Tuesday, July 24, 2012

IRONWORKERS: STRUCTURAL STEEL 30 pg PDF on Safety


Contents
- Personal protective equipment (PPE)
- Cold stress and heat stress
- Lead exposure
- Tools of the trade
- Site preparation and steel erection
- Safe access and fall protection
- Mobile welding rigs

Personal protective equipment (PPE)

Clothing: Many injuries can be prevented by choosing the right clothing. Don’t have cuffs on your pants or sleeves because they can get caught on something and cause you to fall. Cuffs can also catch sparks and cause a burn. Hearing protection: Hearing protection is a must for today’s ironworker. Hammering, reaming, and equipment all produce noise at levels that can harm your hearing. Wear appropriate hearing protection. It should filter out noise above 85 decibels but still allow you to communicate with your co-workers and hear any alarms or warnings. Reduce the risk of infection: Make sure that your hands are clean before using expanding foam hearing protection.

Eye protection: Wear proper eye protection when reaming drilling, grinding, burning, welding—or whenever hazards require it. The right eye protection can be different for different activities. For example, it’s common for ironworkers to perform activities such as gas cutting and stud welding. These activities would require the use of Class 2C goggles for radiation protection. It is also common for ironworkers to be grinding and cutting. These activities would require the use of a full face shield to reduce the risk of injury from flying objects and particles. At some jobsites, eye protection is mandatory. Always wear eye protection as required. For further information, refer to the chapter on PPE in this manual for a list of activities with recommended eye and face protection.

Skin protection: Ironworkers must protect their skin against burns from hot metal, ultraviolet (UV) radiation from the sun, welding radiation, and other hazards. Skin protection includes
• clothing that is flame-resistant and provides UV protection
• long sleeved shirts
• full-length pants
• leather-faced gloves
• sunscreen with a sun protection factor (SPF) of 15 or higher.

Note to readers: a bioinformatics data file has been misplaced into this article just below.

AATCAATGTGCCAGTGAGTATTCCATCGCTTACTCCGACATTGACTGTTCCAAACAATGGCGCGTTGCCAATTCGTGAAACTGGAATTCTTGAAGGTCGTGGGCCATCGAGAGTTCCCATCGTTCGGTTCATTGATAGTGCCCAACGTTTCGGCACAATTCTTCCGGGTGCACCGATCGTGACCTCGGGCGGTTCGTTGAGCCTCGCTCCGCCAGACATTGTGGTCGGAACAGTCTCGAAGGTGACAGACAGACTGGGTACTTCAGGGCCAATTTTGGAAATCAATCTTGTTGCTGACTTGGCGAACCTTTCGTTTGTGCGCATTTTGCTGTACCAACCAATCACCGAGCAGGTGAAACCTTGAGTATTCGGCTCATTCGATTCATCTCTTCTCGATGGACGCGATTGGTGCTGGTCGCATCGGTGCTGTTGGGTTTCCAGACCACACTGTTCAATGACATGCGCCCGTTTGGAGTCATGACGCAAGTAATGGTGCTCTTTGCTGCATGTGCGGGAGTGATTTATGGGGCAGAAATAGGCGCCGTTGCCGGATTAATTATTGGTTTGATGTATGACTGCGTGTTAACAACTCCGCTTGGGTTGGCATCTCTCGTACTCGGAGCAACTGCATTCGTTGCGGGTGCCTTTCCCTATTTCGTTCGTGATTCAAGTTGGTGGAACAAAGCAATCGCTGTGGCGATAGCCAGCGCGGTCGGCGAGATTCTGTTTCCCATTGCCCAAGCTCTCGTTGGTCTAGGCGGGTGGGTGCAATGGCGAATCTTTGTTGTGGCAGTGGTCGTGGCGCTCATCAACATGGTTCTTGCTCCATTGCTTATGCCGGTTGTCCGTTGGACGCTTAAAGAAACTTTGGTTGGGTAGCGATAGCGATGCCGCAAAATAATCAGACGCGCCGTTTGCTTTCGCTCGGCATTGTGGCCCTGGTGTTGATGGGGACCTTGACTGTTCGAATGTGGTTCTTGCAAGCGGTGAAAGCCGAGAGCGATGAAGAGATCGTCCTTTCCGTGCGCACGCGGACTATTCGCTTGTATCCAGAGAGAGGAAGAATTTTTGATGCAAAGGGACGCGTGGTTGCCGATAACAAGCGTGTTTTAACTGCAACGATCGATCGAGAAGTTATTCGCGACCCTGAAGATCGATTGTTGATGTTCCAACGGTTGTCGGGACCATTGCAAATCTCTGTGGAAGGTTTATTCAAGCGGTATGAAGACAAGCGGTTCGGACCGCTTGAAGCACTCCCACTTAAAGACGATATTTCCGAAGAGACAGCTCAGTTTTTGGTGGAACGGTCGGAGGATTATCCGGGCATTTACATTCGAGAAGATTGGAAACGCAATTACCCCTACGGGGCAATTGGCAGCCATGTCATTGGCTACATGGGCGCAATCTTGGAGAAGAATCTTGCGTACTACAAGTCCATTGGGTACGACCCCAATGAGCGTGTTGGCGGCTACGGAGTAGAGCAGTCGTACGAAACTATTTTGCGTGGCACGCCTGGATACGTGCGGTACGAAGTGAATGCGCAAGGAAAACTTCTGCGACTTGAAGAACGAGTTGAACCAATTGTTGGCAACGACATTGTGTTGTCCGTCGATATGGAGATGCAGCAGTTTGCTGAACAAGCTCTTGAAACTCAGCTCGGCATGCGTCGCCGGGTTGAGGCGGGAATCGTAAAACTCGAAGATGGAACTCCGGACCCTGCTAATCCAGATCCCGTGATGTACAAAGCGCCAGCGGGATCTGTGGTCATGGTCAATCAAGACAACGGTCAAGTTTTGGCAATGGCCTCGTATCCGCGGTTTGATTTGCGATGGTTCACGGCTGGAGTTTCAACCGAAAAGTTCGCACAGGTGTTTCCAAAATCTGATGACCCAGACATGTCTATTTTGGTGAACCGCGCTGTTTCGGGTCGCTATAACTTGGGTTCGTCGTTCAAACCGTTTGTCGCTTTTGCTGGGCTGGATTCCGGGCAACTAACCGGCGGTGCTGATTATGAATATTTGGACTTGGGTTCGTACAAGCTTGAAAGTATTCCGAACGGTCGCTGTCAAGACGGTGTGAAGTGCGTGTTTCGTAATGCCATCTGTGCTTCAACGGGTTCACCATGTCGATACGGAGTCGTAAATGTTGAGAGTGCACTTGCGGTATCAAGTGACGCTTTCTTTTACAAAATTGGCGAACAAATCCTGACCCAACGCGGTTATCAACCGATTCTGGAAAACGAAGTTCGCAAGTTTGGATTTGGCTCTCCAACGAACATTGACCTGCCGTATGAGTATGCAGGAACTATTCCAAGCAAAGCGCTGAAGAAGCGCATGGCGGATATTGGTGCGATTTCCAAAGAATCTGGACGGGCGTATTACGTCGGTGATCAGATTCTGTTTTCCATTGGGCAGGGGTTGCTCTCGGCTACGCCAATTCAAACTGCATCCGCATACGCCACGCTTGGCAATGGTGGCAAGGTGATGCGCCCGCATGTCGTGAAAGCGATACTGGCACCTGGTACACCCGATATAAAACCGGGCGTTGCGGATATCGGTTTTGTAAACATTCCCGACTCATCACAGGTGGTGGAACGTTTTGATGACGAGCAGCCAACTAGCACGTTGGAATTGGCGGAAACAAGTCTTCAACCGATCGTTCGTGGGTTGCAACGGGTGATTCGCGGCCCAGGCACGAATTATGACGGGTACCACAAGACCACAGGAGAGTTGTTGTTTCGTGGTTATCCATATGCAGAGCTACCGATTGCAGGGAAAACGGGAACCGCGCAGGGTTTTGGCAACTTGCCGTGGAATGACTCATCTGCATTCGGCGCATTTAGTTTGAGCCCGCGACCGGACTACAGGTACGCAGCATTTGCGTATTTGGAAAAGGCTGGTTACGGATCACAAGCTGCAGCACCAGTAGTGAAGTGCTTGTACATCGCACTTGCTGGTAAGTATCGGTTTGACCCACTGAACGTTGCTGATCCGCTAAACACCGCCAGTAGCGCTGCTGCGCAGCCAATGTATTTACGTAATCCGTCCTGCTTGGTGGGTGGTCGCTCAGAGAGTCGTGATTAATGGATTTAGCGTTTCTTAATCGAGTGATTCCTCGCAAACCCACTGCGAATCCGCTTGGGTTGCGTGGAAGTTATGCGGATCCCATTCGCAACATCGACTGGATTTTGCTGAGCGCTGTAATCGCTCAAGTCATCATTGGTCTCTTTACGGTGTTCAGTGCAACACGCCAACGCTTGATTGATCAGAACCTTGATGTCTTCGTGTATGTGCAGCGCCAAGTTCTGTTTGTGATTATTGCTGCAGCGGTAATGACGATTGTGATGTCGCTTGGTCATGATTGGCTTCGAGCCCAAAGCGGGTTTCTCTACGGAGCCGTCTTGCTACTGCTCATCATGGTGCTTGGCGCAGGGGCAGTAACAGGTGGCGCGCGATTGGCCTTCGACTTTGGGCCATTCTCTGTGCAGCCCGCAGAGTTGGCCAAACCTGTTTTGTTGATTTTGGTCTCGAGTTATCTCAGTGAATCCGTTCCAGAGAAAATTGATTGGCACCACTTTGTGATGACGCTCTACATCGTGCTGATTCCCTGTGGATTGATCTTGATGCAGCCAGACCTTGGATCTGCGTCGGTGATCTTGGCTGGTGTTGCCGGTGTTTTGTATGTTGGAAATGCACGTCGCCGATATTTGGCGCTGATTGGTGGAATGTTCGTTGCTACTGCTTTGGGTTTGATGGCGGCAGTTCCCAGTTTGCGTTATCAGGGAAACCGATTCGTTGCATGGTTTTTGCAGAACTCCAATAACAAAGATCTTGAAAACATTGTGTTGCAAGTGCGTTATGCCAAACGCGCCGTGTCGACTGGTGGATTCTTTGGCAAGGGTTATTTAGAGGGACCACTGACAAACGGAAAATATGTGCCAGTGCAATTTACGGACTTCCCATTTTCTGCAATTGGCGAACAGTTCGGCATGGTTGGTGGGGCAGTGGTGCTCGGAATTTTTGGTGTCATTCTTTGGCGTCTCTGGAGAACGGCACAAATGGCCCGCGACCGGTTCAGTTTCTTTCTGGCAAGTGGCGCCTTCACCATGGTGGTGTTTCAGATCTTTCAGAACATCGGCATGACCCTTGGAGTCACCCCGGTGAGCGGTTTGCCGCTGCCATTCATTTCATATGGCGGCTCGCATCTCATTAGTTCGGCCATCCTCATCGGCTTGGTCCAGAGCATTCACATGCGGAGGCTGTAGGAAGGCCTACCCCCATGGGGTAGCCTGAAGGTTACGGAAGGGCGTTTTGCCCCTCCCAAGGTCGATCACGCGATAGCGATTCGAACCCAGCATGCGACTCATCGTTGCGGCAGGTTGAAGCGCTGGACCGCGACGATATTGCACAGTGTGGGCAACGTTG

Leather-faced gloves provide protection from hot steel and resistance to abrasion.

Head protection: A hard hat complying with the Construction Regulation (Ontario Regulation 213/91) is required on construction projects at all times. A CSA Type 2 Class E or equivalent hat with chinstrap is recommended because ironworkers

• work at elevations in windy conditions
• have increased risk of a lateral impact due to the specific nature of their work.

Please note that hard hats must be worn with the brim forward unless the hat has been tested and the manufacturer confirms that it can be worn with the brim pointing backwards. (The hard hat will have an embossed symbol indicating that it has been certified as safe to be worn backwards.)

Foot protection: Workers must wear CSA certified Grade 1 boots. Boots should also be resistant to electric shock (certified by a white label with the Greek letter omega Ω). Ironworkers should wear boots with slip resistant soles because of the time spent walking on smooth beams.

Hand protection: Gloves are an essential part of everyday PPE. Select your gloves based on site conditions such as temperature, the work being performed, the chance of getting cuts and abrasions, and the dexterity required.

For more information, see the chapter on PPE in this manual.


Click here to download a copy of the 30 page Structural Steel safety manual PDF

2 comments:

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